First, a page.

|Crossroads Cooking: The Meeting and Mating of Ethnic Cuisines-From Burma to Texas in 200 Recipes|
This is an interesting book that slips a little food history in with the recipes. Rozin defines crossroads cooking as recipes and techniques from one area that were altered due to the movement of peoples around the globe. For example, the cuisine of Israel is influenced by the cuisines of Alsace, Poland, Morocco, and Italy - all places Jews settled during the Diaspora. The author differentiates this evolution from fusion cuisine, which is the self-concious melding of ingredients to create something new. Crossroads cuisine is more the story of home cooking adapting to new ingredients, like African slaves in the American South.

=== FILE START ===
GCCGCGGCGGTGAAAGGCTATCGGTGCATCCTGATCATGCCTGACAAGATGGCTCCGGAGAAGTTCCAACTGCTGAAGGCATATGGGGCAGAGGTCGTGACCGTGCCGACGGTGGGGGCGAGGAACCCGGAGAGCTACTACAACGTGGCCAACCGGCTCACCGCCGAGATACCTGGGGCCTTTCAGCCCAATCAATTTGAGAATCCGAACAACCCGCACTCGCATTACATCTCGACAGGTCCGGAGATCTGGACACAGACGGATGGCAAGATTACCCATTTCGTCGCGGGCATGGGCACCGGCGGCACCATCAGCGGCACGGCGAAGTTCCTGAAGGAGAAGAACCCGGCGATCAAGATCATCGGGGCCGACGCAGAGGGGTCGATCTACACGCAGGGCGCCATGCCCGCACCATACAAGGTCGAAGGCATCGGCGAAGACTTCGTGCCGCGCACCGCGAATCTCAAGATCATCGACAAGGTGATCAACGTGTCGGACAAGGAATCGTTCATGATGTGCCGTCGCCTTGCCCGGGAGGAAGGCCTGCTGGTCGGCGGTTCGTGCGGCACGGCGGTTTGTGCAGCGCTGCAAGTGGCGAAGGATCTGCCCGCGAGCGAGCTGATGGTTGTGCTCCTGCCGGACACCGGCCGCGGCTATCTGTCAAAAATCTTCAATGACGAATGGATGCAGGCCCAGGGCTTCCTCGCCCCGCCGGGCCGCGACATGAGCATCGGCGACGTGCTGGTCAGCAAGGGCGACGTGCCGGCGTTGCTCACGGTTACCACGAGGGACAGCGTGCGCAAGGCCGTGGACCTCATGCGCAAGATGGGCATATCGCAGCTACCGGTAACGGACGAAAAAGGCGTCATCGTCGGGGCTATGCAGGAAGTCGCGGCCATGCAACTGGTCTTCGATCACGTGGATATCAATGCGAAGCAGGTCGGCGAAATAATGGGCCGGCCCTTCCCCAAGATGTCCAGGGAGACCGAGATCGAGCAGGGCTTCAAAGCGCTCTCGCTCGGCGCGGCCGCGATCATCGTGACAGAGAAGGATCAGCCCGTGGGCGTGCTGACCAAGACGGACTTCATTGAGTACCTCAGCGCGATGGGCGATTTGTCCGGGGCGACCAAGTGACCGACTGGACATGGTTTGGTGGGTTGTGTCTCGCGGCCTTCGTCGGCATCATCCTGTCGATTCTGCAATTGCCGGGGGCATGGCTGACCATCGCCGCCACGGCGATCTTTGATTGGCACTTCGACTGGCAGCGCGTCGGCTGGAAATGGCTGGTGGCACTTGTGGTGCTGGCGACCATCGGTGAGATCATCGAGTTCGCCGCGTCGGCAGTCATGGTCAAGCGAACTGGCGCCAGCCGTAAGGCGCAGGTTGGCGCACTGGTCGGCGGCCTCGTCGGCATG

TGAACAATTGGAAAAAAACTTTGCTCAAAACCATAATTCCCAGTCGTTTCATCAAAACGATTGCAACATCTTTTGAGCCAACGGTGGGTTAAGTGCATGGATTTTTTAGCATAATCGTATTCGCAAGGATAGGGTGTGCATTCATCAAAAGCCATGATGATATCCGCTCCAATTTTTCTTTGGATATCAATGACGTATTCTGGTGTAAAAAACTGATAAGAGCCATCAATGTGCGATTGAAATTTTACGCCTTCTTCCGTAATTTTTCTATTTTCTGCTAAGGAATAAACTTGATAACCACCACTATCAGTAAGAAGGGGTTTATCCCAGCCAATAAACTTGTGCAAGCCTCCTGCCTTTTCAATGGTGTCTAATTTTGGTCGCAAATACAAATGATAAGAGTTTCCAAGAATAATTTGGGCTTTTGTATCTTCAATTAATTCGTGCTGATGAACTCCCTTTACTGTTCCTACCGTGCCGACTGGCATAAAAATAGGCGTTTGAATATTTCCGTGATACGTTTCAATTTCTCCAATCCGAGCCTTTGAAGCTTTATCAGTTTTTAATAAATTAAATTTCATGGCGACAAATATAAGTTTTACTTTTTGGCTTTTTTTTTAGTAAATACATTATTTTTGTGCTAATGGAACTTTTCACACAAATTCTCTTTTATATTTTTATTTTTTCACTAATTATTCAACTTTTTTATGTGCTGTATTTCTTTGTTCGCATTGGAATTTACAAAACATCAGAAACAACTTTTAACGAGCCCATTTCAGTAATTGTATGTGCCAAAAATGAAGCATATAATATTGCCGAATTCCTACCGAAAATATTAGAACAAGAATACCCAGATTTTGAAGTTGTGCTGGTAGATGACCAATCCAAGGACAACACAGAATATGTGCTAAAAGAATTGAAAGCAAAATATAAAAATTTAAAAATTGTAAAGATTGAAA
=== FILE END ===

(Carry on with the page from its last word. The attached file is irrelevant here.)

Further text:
The book has 3 or 4 chapters a piece on each of the following areas: Africa, Asia, The Middle East, Europe, and The Americas. The author is a cookbook writer, not just a food historian, so the recipes are simple to follow and intriguing. Although I've talked most about the history text, recipes make up the bulk of the book.
Recommendation: At least check it out from the library, it's a good read. I bought a used copy.